The analysis of minutes found that very few of the items discussed could be matched against agreed criteria of what governors should be doing. Only 16.2 per cent of the items were concerned with strategic thinking and 8.7 per cent with accountability, self-assessment, monitoring the executive or external information.

"Board meetings were also generally passive affairs with only 10.2 per cent of all items submitted giving rise to any questioning or challenging behaviour by the board," the report says. And when items were questioned, the majority of requests were for more information.

Michael Knight, head of accounting and a member of the governing body at South Bank University, has long argued that the governance structure of new universities is not effective and that they should move more towards the structure of old universities and seek a Royal Charter.

"If you look at the major scandals in higher education governance over the past few years, you find academics a necessary restraining voice. At Huddersfield, academics were actually banned from the governing body. It seems daft for universities to have two different models of governance," he said.

But while many governance concerns focus on new universities, old universities are not above suspicion. Since the Dearing inquiry reported in 1997, old universities have adopted the more streamlined governance structures of new universities. The report recommended that governing bodies in old universities be reduced to a maximum of 25 members (the maximum permitted at new universities). It also proposed that governing bodies contain a majority of lay members; that they adopt a "set of defined, qualitative, quantitative, internal and external indicators" to enable them to compare the performance of their own institution with others; and that to qualify for funding, they should produce an annual report that should review the institution's performance and its record of compliance with a code of governance practice.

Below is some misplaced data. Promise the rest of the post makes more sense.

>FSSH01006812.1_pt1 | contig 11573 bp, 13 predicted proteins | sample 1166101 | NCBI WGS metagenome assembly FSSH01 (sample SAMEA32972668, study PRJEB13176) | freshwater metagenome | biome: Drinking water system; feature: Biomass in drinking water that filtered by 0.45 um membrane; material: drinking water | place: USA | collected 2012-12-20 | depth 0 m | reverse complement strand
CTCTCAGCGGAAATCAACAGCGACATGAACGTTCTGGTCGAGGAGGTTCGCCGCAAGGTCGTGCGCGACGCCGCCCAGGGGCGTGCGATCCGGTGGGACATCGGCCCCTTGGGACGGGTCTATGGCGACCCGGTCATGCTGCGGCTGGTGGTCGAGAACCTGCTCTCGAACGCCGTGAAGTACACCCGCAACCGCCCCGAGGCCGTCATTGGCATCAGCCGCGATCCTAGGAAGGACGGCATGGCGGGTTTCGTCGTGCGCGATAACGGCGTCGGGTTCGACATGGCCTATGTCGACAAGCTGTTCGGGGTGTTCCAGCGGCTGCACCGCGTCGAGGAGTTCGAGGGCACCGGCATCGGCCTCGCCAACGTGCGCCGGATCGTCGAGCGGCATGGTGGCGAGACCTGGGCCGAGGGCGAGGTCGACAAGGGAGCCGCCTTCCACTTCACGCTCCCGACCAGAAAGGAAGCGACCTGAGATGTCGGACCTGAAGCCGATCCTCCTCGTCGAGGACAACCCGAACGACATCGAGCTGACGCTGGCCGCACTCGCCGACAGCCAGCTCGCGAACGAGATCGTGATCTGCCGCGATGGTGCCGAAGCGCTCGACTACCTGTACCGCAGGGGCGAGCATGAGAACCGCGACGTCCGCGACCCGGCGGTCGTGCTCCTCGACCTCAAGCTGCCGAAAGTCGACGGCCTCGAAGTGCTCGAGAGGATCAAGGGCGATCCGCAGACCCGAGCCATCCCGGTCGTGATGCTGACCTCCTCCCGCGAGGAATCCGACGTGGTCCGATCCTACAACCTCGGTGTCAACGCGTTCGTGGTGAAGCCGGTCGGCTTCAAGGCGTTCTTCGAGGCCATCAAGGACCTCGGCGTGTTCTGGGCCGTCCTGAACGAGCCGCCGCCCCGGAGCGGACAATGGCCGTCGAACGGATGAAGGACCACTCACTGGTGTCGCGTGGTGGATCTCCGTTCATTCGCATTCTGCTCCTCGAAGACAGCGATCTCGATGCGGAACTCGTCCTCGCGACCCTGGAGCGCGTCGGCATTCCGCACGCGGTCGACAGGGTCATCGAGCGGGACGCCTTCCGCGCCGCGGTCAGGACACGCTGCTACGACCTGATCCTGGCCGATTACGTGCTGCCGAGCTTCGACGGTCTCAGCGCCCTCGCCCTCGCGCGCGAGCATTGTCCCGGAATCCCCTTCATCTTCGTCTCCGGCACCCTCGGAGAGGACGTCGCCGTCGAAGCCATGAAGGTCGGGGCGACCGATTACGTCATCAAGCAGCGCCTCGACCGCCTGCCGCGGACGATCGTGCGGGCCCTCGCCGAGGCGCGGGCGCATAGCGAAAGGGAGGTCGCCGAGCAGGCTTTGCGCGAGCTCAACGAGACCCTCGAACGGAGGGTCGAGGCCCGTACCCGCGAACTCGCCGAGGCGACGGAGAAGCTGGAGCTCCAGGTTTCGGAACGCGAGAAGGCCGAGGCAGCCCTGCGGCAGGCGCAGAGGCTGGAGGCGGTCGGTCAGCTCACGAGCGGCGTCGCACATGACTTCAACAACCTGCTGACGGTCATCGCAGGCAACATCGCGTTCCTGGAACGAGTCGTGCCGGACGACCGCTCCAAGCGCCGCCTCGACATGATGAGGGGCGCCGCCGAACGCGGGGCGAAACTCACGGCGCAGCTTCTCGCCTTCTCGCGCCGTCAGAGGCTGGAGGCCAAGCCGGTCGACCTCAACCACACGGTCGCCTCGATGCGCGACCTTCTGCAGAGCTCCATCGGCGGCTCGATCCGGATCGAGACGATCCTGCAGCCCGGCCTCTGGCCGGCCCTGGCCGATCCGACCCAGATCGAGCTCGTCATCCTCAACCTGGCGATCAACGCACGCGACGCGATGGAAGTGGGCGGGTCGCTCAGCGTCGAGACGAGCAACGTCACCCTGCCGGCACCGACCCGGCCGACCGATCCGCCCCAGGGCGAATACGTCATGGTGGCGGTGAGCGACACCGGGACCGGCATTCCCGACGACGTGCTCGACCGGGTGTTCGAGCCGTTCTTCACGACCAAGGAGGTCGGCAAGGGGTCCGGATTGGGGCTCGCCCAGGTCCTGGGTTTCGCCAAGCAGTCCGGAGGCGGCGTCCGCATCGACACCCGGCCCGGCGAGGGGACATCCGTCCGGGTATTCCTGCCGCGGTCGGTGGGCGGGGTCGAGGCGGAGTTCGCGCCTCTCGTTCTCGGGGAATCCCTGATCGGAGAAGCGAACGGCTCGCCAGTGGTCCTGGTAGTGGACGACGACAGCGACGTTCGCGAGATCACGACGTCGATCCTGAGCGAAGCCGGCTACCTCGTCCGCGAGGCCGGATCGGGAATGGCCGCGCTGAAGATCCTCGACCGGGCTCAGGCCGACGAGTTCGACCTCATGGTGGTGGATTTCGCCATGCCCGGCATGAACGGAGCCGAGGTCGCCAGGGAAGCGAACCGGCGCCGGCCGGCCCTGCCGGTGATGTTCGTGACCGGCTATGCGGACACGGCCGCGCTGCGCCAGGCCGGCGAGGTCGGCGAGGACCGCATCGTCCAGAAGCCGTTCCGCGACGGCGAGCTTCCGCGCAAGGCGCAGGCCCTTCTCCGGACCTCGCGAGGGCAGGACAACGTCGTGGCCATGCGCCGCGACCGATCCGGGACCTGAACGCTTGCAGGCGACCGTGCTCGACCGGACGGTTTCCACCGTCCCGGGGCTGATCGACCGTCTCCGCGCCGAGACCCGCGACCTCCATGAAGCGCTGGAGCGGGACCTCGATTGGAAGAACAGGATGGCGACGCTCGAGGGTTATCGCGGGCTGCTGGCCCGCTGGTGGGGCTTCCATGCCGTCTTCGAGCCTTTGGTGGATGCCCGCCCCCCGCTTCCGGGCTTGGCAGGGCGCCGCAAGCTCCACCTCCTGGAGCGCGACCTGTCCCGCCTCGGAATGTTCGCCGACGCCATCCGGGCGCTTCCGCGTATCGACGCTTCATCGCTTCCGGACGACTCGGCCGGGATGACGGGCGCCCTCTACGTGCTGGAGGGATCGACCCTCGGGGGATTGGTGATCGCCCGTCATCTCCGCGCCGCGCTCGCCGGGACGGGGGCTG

It fell to the Committee of University Chairmen, of which Professor Shattock was then secretary, to respond to this agenda. The great majority of old universities subsequently sought Privy Council approval to reduce the size of their governing bodies, but to an average of between 30 and 34 rather than to 25. Most universities have carried out effectiveness reviews according to a template proposed by the CUC.

"Having brought in these reforms, it is now time to turn to the role of the senates and academic boards," Professor Shattock said. "We need to reform the operation of senates so that they can play a more positive role in shared governance."

"Universities that generally occupy the top ten positions in the league tables seem to emphasise shared governance in their management styles rather than any form of executive dominance," he added.

Mr Knight pointed to different governance structures creating problems as universities sought greater collaboration. "Another reason why a review of governance is needed across the sector is because of the current concern for mergers and rationalisation and the difficulties that diverse governance arrangements would present for mergers across the prior binary divide," he said.

"It will be interesting to see which governance structure is adopted by Bradford University and Bradford College should they decide to merge," he added. A spokesperson for Bradford said that the two institutions were still conducting a feasibility study and had not yet addressed governance issues.

Professor Boden warned that by focusing too much on structures, academics could lose sight of who was really in control.

"New universities tend to look enviously at the governance structures of old universities," she said. "But the truth is that across the sector, managers have moved in to control academics. As a result of the research assessment exercise and Quality Assurance Agency, I now have to fill in endless forms and account to managers for my activities. The managers are no longer there to facilitate my work - they are there to control it. That is the real governance issue for universities, and by focusing on mechanisms and structures we lose sight of that."